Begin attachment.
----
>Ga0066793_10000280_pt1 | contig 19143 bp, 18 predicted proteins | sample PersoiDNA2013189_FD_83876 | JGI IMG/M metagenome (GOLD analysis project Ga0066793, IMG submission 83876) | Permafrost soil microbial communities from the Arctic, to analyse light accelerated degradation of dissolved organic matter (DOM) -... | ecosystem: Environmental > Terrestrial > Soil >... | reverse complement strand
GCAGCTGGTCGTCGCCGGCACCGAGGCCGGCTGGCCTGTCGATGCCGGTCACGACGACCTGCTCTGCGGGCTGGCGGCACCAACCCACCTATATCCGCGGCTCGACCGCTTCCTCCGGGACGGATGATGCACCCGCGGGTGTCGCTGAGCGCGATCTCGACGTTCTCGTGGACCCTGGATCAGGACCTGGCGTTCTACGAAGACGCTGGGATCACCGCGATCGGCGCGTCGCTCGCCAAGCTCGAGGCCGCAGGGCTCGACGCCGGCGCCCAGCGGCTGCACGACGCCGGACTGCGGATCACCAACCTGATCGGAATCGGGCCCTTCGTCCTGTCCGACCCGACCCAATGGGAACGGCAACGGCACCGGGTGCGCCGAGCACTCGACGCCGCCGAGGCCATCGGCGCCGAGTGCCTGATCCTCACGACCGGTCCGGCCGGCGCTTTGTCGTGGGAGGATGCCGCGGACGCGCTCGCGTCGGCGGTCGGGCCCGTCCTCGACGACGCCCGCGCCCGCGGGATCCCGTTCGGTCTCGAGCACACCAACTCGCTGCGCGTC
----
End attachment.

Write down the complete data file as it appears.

>Ga0066793_10000280_pt1 | contig 19143 bp, 18 predicted proteins | sample PersoiDNA2013189_FD_83876 | JGI IMG/M metagenome (GOLD analysis project Ga0066793, IMG submission 83876) | Permafrost soil microbial communities from the Arctic, to analyse light accelerated degradation of dissolved organic matter (DOM) -... | ecosystem: Environmental > Terrestrial > Soil >... | reverse complement strand
GCAGCTGGTCGTCGCCGGCACCGAGGCCGGCTGGCCTGTCGATGCCGGTCACGACGACCTGCTCTGCGGGCTGGCGGCACCAACCCACCTATATCCGCGGCTCGACCGCTTCCTCCGGGACGGATGATGCACCCGCGGGTGTCGCTGAGCGCGATCTCGACGTTCTCGTGGACCCTGGATCAGGACCTGGCGTTCTACGAAGACGCTGGGATCACCGCGATCGGCGCGTCGCTCGCCAAGCTCGAGGCCGCAGGGCTCGACGCCGGCGCCCAGCGGCTGCACGACGCCGGACTGCGGATCACCAACCTGATCGGAATCGGGCCCTTCGTCCTGTCCGACCCGACCCAATGGGAACGGCAACGGCACCGGGTGCGCCGAGCACTCGACGCCGCCGAGGCCATCGGCGCCGAGTGCCTGATCCTCACGACCGGTCCGGCCGGCGCTTTGTCGTGGGAGGATGCCGCGGACGCGCTCGCGTCGGCGGTCGGGCCCGTCCTCGACGACGCCCGCGCCCGCGGGATCCCGTTCGGTCTCGAGCACACCAACTCGCTGCGCGTC